And in a sign of the struggle Beijing faces, growth in the last three months of the year clocked in at 6.4 percent, matching a low seen during the global financial crisis 10 years ago, with economists widely expecting the slowdown to deepen.
“Everyone is widely concerned about the direction of the international situation where there are many variables and uncertain factors,” said NBS commissioner Ning Jizhe, noting trade protectionism was in vogue.
“For the world’s second-largest economy, where trade accounts for one-third of GDP, this has an impact,” he said, adding “downward pressure” on the economy has increased.
The slowing growth prompted Premier Li Keqiang last week to vow the government would not let the economy “fall off a cliff.”
Relations with top trading partner the US deteriorated sharply last year after President Donald Trump hit roughly half of Chinese imports with new tariffs in an attempt to force trade concessions.
The trade war is on hold for now after President Xi Jinping and Trump agreed to a three-month cease-fire, with top negotiators set to meet in Washington at the end of this month as a March deadline for a deal looms large.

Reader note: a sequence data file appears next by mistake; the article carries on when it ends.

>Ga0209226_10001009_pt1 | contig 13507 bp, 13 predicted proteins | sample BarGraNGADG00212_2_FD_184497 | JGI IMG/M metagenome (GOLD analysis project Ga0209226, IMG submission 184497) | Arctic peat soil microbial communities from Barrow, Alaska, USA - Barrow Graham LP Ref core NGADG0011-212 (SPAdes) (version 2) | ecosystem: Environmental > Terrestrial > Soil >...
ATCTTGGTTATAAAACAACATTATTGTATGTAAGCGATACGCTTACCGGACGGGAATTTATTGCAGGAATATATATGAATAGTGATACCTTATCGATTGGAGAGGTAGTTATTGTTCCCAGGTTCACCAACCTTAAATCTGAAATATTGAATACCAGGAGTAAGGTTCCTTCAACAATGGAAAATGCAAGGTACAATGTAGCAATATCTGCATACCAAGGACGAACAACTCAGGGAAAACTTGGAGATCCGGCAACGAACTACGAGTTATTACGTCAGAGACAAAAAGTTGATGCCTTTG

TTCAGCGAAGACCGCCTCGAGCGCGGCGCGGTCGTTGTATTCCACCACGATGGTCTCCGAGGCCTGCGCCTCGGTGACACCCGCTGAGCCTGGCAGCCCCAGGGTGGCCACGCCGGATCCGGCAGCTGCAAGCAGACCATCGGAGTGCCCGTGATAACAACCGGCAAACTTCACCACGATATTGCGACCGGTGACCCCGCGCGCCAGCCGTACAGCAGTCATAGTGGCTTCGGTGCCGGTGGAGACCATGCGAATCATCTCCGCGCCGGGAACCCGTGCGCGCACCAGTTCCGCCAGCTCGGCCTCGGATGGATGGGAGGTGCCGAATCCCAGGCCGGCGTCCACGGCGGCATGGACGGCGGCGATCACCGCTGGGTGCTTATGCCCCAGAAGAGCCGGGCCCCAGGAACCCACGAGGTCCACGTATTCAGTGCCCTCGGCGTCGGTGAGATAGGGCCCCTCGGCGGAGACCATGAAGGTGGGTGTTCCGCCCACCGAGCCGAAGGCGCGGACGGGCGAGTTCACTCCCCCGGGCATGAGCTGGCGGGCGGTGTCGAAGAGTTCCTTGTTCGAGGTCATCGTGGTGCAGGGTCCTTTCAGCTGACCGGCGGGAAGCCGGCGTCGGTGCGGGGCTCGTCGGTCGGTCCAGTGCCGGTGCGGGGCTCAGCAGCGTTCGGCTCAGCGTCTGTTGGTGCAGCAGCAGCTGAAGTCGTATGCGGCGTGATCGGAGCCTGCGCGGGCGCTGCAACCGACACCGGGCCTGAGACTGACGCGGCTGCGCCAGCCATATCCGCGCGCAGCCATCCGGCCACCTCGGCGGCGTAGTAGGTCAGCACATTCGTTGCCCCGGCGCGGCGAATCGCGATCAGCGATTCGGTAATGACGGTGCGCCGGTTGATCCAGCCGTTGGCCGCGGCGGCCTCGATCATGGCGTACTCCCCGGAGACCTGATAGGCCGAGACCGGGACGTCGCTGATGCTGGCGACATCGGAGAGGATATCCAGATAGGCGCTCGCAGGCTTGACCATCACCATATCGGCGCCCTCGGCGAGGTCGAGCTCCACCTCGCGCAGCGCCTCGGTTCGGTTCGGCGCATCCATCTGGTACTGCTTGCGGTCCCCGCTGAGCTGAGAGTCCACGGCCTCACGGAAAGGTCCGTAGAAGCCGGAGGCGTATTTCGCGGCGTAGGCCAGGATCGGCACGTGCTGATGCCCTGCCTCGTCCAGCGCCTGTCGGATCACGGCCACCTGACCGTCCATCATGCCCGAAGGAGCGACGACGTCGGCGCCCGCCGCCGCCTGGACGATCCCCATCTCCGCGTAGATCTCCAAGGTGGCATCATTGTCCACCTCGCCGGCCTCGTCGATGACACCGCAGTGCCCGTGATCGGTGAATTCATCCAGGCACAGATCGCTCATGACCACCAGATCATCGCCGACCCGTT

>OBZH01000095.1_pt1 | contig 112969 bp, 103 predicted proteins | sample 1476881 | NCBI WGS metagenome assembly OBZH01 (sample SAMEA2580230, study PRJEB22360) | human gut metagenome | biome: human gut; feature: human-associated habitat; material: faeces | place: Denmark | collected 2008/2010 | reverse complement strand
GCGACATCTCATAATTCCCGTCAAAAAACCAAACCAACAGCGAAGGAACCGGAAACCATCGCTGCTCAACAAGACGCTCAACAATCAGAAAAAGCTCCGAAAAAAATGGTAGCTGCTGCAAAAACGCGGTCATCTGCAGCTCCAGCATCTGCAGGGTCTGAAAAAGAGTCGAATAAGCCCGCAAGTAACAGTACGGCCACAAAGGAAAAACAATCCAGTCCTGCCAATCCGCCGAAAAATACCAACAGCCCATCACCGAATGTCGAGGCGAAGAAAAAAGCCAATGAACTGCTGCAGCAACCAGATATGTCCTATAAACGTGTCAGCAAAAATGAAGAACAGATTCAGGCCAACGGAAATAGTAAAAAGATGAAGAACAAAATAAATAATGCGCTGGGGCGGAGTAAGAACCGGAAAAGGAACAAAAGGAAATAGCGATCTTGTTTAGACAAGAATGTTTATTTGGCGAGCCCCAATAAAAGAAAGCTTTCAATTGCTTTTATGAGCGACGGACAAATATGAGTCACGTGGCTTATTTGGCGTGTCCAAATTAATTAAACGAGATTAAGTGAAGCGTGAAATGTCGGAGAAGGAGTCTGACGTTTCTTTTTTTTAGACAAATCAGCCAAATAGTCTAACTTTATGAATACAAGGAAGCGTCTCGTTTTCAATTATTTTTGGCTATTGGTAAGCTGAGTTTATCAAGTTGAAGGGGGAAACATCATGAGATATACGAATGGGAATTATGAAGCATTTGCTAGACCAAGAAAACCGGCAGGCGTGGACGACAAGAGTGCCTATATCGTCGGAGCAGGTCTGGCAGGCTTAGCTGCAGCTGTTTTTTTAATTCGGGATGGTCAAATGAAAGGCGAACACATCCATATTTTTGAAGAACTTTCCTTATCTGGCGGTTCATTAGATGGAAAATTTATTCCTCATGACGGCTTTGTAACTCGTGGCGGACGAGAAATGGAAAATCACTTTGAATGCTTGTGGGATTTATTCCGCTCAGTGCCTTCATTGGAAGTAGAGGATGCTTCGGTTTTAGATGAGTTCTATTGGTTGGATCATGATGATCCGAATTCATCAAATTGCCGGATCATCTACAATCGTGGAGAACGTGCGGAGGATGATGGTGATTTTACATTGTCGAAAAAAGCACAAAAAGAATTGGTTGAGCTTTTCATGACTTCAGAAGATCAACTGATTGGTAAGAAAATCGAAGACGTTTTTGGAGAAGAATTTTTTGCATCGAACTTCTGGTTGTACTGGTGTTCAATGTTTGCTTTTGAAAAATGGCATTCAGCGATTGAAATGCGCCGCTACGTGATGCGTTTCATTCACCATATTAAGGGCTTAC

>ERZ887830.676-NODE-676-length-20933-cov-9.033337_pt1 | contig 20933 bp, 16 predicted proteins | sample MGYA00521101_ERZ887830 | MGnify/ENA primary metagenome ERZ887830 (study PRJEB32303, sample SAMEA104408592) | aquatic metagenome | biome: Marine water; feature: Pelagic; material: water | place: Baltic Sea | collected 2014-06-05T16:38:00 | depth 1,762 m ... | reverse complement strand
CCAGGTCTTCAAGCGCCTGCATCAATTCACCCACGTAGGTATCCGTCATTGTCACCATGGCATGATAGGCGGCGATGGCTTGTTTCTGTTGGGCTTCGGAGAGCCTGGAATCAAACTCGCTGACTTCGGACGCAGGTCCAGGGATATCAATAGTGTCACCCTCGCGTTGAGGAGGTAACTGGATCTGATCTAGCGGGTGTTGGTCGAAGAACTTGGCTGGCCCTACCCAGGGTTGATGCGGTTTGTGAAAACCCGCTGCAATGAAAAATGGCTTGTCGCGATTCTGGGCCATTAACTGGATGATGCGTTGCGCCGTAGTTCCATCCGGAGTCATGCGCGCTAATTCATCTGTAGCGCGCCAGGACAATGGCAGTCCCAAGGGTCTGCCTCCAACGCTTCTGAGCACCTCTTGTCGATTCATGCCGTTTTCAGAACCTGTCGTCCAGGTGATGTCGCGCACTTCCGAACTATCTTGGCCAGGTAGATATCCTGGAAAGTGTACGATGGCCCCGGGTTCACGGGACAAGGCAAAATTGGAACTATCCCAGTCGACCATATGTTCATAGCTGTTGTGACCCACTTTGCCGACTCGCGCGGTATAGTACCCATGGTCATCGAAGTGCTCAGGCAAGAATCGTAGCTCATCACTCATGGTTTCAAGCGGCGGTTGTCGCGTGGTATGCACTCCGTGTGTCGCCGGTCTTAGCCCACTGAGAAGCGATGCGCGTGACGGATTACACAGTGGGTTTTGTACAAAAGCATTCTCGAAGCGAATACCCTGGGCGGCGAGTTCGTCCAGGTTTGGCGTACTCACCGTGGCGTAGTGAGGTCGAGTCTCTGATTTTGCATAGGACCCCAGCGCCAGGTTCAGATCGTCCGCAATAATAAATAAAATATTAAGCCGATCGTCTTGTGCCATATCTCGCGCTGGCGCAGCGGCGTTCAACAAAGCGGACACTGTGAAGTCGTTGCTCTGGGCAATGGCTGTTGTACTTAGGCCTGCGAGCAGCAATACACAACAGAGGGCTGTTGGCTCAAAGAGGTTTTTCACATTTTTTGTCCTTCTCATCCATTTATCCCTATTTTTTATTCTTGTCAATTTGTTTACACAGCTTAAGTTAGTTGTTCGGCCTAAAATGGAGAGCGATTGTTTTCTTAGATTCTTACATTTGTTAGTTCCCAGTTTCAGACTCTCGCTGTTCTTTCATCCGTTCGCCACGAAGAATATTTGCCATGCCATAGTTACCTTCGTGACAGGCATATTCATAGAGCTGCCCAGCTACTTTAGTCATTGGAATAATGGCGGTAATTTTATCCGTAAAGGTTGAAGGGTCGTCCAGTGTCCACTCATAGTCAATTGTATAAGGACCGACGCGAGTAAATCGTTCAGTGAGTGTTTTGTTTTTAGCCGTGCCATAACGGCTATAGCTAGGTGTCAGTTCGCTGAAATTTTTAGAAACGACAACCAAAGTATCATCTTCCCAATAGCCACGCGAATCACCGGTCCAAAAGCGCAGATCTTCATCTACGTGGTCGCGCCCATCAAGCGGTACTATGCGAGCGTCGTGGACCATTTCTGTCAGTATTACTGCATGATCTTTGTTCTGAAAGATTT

“China-US economic and trade frictions do indeed affect the economy, but the impact is generally controllable,” said Ning.
While analysts say the standoff has dented confidence — leaving the stock markets battered and the yuan weakened — they attribute most of the downturn to the government policies to tackle growing debt, financial risk and pollution.
China hit the brakes on major projects such as subway lines and motorways and held off on mountain-moving endeavors to keep a lid on debt last year, with infrastructure investment rising by just 3.8 percent, down from 19 percent the year before.
“Growth is falling at an accelerated pace,” Lu Ting, China economist at Nomura, said in a note.
China’s exports to US and the world also fell in December, reinforcing the need for its legions of domestic consumers to fuel the economy.